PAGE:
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Life on the Deckle Edge

Poetry Friday - Go See Patricia!

Quick wave from the Where-Did-the-Week-Go Dept.... Well, I'm not sure, but Patricia knows.  She's been up to SOME good and she's also rounding up this week at https://patriciajfranz.com/blog-poetry-friday-is-here/ - Go plant your roots for a bit!

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Poetry Friday - The Kindness of Strangers (& a Bit of Robert Browning)

 

Greetings, Poetry Lovers!  May is well upon us.  In my corner, our flowers are blooming, the trees are leafy and full, and the first brood of baby bluebirds has fledged. And, storms have been rolling through.  [We've been fortunate; prayers for those who have lost so much this week.]

 

Are you familiar with those NPR/Public Radio "driveway moments?" You know, when you become entranced by a story and even though you've parked your car, you leave it running to listen until the end? Recently I had that experience with an episode of the "My Unsung Hero" series.  It has stuck with me. It was about the life-saving power of a very simple kindness - just a smile - extended by a stranger. Here's the link to the 3-minute recording, or you can quickly read the text.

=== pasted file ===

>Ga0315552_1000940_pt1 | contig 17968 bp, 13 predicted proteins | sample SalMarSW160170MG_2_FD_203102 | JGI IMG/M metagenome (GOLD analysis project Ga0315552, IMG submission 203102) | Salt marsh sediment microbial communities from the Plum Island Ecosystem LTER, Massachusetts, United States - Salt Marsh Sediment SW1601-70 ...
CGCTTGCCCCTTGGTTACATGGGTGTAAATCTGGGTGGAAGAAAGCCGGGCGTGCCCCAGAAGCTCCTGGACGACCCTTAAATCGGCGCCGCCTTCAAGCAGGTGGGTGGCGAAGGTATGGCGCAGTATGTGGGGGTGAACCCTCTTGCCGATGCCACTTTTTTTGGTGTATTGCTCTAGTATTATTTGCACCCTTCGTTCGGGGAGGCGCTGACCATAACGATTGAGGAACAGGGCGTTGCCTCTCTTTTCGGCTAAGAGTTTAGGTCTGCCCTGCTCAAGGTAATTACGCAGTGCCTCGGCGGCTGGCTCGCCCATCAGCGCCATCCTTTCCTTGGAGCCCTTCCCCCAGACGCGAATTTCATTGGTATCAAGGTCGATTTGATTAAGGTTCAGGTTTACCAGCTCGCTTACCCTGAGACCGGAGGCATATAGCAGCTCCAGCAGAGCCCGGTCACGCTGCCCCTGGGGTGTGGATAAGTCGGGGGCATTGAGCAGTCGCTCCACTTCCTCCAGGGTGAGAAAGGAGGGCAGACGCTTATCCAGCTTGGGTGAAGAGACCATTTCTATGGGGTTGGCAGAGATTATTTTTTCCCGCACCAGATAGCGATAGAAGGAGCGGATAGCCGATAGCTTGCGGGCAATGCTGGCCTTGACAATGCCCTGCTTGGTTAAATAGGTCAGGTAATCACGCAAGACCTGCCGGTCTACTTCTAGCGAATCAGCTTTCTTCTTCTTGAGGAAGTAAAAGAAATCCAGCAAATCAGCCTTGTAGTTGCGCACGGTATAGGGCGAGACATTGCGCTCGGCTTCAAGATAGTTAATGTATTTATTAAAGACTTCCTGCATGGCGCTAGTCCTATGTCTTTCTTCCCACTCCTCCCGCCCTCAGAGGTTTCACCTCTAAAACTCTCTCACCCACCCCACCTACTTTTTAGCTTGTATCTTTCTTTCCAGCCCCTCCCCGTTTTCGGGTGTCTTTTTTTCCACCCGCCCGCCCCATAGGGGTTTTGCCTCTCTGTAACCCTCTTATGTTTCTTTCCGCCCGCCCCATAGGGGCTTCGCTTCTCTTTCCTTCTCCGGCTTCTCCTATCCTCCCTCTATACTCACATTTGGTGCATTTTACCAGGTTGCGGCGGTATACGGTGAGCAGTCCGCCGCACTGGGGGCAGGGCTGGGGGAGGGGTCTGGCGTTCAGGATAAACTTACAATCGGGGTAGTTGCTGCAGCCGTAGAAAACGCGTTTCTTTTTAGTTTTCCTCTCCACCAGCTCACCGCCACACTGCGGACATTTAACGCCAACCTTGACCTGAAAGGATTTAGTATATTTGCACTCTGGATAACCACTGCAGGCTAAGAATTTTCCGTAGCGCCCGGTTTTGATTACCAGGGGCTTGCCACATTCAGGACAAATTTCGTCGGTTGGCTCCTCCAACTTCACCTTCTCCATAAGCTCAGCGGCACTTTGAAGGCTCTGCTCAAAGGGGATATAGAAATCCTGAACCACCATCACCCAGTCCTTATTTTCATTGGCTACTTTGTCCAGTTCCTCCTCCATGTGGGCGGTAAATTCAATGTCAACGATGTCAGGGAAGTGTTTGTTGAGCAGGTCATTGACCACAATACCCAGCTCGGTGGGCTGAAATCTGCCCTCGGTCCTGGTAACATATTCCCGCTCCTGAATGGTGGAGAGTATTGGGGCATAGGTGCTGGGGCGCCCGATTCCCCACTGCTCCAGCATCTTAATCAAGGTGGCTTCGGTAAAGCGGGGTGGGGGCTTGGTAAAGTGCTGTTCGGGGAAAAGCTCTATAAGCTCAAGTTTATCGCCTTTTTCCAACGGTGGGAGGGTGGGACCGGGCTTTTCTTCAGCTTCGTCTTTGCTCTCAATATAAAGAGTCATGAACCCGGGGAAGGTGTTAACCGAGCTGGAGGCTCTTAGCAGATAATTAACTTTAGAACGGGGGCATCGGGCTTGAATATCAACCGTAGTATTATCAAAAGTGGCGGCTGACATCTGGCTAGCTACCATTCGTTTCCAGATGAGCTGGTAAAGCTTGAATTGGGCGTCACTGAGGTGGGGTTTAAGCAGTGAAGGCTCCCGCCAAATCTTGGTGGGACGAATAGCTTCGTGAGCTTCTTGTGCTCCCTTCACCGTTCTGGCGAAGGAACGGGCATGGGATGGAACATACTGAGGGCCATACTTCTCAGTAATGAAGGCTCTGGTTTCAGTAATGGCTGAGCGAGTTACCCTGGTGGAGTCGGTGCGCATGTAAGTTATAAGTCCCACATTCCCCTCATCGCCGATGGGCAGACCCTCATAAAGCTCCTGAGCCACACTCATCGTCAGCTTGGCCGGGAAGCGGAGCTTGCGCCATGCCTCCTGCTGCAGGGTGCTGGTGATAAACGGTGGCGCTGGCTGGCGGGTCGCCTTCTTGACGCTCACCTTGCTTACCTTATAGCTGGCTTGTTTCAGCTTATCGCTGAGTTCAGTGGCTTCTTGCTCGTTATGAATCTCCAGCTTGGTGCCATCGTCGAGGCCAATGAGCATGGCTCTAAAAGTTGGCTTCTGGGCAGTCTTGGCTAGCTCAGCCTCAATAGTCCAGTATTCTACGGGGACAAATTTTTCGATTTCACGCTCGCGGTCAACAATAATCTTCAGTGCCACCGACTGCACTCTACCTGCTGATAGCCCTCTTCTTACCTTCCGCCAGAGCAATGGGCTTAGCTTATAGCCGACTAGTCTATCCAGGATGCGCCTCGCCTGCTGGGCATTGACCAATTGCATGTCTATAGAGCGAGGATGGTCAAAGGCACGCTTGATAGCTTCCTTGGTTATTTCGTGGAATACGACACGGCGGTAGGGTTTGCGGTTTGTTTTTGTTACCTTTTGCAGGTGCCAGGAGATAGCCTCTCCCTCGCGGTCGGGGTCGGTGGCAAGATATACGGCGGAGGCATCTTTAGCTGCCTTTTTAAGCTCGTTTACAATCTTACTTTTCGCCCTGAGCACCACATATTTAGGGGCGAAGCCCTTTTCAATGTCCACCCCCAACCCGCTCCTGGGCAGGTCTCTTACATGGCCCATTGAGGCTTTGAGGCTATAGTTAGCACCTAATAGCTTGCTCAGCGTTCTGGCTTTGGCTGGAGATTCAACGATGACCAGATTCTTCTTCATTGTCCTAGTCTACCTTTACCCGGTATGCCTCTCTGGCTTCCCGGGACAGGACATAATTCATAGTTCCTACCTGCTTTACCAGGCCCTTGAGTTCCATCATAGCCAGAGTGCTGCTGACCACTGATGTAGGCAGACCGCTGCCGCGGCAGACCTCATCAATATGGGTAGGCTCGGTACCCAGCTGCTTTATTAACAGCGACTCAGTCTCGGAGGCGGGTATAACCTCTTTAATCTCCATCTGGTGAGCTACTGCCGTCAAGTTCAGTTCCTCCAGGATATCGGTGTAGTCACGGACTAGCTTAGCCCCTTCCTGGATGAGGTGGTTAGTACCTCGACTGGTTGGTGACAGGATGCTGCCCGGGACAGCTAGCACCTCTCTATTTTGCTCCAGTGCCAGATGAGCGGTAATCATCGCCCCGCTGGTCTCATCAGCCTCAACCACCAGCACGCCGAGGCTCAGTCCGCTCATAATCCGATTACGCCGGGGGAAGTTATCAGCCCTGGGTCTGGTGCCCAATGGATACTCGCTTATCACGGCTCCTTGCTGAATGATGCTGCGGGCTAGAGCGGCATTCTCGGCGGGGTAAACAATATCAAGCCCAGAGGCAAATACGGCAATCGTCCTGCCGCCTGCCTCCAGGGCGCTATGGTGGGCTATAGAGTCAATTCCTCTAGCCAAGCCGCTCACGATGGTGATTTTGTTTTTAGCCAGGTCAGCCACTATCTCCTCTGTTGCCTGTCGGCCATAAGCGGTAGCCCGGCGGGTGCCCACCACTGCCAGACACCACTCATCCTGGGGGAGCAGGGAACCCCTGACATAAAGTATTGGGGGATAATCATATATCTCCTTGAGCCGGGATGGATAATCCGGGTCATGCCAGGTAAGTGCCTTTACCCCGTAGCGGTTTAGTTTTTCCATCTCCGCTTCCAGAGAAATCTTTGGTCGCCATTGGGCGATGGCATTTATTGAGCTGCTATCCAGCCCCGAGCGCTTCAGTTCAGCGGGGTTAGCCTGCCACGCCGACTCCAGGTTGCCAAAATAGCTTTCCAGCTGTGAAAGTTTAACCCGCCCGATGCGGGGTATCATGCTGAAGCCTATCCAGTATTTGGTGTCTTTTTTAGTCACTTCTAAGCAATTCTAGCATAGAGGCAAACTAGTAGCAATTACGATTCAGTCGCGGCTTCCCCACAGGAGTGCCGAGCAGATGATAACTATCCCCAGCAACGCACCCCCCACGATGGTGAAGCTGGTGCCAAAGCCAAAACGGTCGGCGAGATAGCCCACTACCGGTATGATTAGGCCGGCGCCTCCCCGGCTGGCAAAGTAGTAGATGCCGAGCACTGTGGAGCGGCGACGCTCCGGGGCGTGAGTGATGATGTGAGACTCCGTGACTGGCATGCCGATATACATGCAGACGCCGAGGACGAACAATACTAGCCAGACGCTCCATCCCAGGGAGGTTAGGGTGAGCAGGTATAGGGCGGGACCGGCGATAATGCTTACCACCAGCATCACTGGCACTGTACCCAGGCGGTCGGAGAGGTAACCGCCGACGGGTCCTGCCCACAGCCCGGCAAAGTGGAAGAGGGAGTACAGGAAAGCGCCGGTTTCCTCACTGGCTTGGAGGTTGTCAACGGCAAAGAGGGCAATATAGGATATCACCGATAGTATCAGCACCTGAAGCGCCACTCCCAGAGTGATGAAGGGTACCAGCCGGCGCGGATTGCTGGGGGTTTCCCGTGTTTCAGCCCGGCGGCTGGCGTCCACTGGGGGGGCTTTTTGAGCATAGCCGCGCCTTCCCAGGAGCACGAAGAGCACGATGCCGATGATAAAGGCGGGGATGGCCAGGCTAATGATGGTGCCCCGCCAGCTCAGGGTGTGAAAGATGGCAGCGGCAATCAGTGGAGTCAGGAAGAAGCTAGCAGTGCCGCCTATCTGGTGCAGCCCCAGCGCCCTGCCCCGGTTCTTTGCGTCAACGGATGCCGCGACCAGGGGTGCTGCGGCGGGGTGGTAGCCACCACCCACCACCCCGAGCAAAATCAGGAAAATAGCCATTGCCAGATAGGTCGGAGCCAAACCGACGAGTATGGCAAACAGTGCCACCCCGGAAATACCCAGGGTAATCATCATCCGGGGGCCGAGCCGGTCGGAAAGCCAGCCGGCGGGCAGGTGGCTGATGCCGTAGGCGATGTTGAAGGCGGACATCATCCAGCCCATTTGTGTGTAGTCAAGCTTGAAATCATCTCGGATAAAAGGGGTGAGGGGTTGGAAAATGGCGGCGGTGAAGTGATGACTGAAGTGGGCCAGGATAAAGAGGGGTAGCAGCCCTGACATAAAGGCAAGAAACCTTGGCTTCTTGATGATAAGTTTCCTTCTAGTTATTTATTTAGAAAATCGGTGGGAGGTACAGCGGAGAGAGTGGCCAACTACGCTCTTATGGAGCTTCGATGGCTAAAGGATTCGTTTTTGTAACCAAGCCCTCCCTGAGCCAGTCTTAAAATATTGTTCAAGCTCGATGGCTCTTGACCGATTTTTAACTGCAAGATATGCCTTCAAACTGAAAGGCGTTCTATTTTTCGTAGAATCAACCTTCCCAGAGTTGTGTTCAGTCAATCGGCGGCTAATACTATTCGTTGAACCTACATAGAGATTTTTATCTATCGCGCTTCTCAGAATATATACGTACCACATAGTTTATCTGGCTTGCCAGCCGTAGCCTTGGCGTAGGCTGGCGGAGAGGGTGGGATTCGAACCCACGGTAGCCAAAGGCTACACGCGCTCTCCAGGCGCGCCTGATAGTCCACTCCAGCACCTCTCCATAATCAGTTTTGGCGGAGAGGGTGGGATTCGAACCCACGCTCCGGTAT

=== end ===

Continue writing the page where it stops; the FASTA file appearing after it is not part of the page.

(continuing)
In looking for some poetic May morsels to share, I turned to my oft-mentioned copy of THE ILLUMINATED BOOK OF DAYS edited by Kay & Marshall Lee with illustrations by Kate Greenaway and Eugene Grasset (G. P. Putnam's Sons, 1979.) There I stumbled onto the fact that May 7 was Robert Browning's birthday.  May 7 is also the birthday of our wonderful son-in-law, Matt! :0)